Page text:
Alibaba set for HKEX IPO amid ongoing unrest Published: 2019/11/14 1:38:33

Alibaba’s headquarters in Hangzhou, East China’s Zhejiang Province Photo: IC

Chinese e-commerce behemoth Alibaba Group is set to launch what is expected to be the largest fundraising in Hong Kong in recent years, marking a massive boost to the major financial hub amid months of city-wide unrest.

The company, listed on the New York Stock Exchange (NYSE), plans to issue 12.5 million shares on the Hong Kong Stock Exchange (HKEX) as part of a global 500 million share offering, Alibaba said in a prospectus released Wednesday.

The prospectus did not include when the company would launch its widely-anticipated IPO. According to a Reuters report, citing unnamed sources, trading could start Thursday, though the South China Morning Post (SCMP), which is owned by Alibaba, suggested the IPO could arrive on the week of November 25.

The Alibaba listing is expected to raise between $10-$15 billion, according to SCMP. At the high end, it would be the largest IPO since insurance group AIA's roughly $20.3 billion listing in 2010.

The move came just days after Alibaba saw record sales of 268.4 billion yuan ($38.23 billion) during the Singles' Day online shopping spree, despite downward pressure for the Chinese economy amid a trade war.

Alibaba plans to use the funds raised from the HKEX listing to increase investment in areas such as online delivery and tourism services, according to the prospectus.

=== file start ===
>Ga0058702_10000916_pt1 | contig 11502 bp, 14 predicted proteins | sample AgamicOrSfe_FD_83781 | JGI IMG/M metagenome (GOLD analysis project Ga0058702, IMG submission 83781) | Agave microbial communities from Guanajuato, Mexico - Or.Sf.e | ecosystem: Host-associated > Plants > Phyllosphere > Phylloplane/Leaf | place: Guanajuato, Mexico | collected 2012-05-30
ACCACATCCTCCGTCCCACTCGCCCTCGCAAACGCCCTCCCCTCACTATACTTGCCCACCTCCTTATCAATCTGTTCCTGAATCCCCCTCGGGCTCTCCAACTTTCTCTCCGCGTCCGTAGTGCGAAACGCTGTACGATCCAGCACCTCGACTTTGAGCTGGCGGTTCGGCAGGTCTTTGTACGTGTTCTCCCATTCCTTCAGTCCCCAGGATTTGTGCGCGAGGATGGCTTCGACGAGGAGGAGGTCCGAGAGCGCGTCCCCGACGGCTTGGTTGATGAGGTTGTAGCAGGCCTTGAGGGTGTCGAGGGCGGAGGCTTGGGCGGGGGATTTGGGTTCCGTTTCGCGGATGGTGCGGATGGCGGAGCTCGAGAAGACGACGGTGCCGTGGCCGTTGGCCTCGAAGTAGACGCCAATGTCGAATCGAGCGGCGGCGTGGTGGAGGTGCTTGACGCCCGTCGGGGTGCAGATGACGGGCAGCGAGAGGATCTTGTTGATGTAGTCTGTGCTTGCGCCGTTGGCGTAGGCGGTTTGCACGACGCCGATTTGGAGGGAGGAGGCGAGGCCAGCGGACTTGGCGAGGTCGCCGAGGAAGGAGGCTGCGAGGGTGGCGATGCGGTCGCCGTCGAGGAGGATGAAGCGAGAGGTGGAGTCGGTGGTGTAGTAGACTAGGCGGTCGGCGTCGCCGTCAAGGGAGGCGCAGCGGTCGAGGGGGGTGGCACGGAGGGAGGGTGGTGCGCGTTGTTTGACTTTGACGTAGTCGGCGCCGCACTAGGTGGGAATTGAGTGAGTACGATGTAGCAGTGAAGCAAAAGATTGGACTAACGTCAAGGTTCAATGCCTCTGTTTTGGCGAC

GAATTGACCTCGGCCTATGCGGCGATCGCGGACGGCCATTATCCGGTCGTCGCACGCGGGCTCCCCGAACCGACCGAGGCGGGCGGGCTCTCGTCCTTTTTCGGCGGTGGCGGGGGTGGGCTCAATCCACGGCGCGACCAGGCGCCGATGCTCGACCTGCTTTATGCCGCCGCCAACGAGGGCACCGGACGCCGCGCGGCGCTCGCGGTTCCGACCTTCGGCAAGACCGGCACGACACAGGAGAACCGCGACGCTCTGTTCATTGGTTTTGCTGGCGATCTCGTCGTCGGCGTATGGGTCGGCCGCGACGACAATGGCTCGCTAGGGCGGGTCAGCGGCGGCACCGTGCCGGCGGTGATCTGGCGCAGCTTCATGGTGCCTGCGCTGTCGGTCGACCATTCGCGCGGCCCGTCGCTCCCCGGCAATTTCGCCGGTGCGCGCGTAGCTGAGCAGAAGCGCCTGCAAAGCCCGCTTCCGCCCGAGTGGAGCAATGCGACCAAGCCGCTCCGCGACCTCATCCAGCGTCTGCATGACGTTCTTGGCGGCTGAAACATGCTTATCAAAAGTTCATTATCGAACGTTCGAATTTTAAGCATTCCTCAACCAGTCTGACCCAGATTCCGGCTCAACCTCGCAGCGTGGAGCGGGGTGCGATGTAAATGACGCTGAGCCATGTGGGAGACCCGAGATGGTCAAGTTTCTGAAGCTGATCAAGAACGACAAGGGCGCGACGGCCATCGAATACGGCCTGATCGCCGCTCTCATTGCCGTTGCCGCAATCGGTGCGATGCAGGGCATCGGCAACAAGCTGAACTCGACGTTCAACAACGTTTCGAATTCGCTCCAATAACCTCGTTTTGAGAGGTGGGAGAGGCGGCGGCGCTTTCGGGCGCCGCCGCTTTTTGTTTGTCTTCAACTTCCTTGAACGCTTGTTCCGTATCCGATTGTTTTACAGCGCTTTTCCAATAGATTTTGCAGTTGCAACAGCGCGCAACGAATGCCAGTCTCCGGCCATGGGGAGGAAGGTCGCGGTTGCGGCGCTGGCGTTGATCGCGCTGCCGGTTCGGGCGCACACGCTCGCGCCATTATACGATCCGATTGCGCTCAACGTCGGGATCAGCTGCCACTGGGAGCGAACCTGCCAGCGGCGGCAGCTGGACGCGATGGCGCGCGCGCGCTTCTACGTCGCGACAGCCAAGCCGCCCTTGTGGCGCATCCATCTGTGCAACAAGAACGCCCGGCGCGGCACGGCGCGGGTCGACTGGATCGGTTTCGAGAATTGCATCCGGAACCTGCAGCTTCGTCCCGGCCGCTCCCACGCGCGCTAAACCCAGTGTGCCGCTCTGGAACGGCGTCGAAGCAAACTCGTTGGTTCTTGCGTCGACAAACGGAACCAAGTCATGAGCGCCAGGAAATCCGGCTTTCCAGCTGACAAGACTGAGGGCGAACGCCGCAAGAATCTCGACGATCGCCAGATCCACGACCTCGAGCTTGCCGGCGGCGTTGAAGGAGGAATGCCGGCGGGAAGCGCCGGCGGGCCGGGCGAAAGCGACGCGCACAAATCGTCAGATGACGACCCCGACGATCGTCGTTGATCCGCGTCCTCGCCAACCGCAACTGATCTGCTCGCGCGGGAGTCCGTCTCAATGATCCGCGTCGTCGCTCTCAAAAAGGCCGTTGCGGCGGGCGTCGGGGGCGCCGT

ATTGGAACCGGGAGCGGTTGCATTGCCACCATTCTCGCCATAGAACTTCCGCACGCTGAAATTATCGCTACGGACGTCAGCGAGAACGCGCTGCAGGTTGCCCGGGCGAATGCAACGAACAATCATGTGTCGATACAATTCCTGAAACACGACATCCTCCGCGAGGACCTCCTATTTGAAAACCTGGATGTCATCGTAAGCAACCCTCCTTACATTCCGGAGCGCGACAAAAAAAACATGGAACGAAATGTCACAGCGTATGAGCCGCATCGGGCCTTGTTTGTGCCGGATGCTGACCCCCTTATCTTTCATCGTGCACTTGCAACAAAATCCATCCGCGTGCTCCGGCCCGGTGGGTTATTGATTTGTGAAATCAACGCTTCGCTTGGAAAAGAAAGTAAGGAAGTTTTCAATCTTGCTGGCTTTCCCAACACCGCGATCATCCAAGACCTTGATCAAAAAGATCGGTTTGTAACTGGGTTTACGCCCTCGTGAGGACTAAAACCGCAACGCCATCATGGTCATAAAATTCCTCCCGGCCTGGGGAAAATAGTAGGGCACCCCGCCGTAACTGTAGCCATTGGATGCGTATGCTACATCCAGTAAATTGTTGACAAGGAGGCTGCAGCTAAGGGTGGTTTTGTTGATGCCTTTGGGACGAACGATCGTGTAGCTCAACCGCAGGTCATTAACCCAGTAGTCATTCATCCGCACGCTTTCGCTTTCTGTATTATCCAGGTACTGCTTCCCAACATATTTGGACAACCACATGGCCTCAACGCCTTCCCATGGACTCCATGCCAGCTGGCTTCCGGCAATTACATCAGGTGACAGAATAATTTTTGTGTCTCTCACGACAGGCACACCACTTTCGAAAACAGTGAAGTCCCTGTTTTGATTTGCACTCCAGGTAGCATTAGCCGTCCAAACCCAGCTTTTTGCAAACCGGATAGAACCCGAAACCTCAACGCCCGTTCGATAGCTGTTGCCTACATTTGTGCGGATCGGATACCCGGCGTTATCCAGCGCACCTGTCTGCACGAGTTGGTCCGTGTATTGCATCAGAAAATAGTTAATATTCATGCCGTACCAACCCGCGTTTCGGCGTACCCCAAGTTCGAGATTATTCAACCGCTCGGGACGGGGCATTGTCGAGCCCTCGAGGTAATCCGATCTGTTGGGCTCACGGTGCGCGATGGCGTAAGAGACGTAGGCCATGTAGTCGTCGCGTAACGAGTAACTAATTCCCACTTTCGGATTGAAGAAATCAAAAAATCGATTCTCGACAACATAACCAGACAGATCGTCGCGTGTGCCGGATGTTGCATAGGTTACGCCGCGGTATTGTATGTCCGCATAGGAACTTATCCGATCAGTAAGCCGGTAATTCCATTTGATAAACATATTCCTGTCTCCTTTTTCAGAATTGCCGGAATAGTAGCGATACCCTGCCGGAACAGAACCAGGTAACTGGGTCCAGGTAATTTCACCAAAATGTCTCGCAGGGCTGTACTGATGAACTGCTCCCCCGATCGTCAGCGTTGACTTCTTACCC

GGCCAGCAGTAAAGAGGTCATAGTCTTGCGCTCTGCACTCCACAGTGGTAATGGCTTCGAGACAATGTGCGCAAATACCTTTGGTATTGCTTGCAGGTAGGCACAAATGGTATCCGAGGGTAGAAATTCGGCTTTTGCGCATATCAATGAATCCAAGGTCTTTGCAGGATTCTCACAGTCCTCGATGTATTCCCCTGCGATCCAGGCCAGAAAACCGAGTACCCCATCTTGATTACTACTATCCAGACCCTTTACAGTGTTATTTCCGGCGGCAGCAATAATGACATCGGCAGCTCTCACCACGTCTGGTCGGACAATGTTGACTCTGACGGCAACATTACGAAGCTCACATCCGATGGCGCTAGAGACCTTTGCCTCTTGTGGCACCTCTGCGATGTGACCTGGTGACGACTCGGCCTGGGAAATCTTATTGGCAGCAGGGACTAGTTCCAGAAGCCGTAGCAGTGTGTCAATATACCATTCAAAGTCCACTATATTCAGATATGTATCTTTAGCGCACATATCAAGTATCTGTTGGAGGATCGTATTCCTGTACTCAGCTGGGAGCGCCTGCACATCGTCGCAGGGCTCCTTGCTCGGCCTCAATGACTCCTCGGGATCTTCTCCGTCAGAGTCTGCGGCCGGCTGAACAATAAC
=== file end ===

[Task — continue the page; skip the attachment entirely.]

The move by Alibaba, one of the largest and fastest-growing companies in the world, to list in Hong Kong could serve as a significant financial boost for the city, whose status as a major financial hub has been harmed by the ongoing riots, analysts said.

"This could be a model for attracting more internet companies to consolidate and develop Hong Kong's status as a global financial center," Liang Haiming, a Hong Kong-based economist, told the Global Times on Wednesday.

Alibaba issued a Hong Kong IPO while keeping its shares in New York, after Hong Kong regulators approved a dual-class share mechanism in April 2018. Alibaba's IPO, even at the lower end of $10 billion, would help lift the city to the top of the global IPO race this year, SCMP reported.

The event will mark a rare highlight in Hong Kong, which has slipped into recession for the first time in a decade, amid months of rioting and an ongoing trade war between China and the US. Violence and vandalism carried out by violent protesters have destroyed public facilities and businesses while turning away tourists and global capital.

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